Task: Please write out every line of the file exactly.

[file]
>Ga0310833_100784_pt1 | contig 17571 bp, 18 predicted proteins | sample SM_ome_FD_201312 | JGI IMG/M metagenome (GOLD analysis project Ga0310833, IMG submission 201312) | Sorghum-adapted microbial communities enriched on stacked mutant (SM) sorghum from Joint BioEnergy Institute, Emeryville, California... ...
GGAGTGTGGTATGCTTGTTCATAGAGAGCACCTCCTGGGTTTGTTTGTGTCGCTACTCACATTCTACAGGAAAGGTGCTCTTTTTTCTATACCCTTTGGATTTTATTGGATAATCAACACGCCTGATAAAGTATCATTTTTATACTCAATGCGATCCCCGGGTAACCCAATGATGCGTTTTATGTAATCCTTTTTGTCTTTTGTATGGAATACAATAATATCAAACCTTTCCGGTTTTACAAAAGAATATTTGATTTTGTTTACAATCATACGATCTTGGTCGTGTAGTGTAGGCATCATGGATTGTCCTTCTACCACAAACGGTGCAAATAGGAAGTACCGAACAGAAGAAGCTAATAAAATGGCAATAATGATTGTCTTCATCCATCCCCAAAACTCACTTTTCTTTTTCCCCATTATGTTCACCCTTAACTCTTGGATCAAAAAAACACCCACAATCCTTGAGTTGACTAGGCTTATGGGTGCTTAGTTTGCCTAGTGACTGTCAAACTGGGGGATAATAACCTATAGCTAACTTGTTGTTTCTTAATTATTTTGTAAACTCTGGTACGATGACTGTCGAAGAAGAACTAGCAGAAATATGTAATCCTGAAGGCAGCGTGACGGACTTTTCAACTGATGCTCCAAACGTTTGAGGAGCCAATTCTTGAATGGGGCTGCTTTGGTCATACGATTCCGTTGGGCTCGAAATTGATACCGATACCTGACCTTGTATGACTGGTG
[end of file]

>Ga0310833_100784_pt1 | contig 17571 bp, 18 predicted proteins | sample SM_ome_FD_201312 | JGI IMG/M metagenome (GOLD analysis project Ga0310833, IMG submission 201312) | Sorghum-adapted microbial communities enriched on stacked mutant (SM) sorghum from Joint BioEnergy Institute, Emeryville, California... ...
GGAGTGTGGTATGCTTGTTCATAGAGAGCACCTCCTGGGTTTGTTTGTGTCGCTACTCACATTCTACAGGAAAGGTGCTCTTTTTTCTATACCCTTTGGATTTTATTGGATAATCAACACGCCTGATAAAGTATCATTTTTATACTCAATGCGATCCCCGGGTAACCCAATGATGCGTTTTATGTAATCCTTTTTGTCTTTTGTATGGAATACAATAATATCAAACCTTTCCGGTTTTACAAAAGAATATTTGATTTTGTTTACAATCATACGATCTTGGTCGTGTAGTGTAGGCATCATGGATTGTCCTTCTACCACAAACGGTGCAAATAGGAAGTACCGAACAGAAGAAGCTAATAAAATGGCAATAATGATTGTCTTCATCCATCCCCAAAACTCACTTTTCTTTTTCCCCATTATGTTCACCCTTAACTCTTGGATCAAAAAAACACCCACAATCCTTGAGTTGACTAGGCTTATGGGTGCTTAGTTTGCCTAGTGACTGTCAAACTGGGGGATAATAACCTATAGCTAACTTGTTGTTTCTTAATTATTTTGTAAACTCTGGTACGATGACTGTCGAAGAAGAACTAGCAGAAATATGTAATCCTGAAGGCAGCGTGACGGACTTTTCAACTGATGCTCCAAACGTTTGAGGAGCCAATTCTTGAATGGGGCTGCTTTGGTCATACGATTCCGTTGGGCTCGAAATTGATACCGATACCTGACCTTGTATGACTGGTG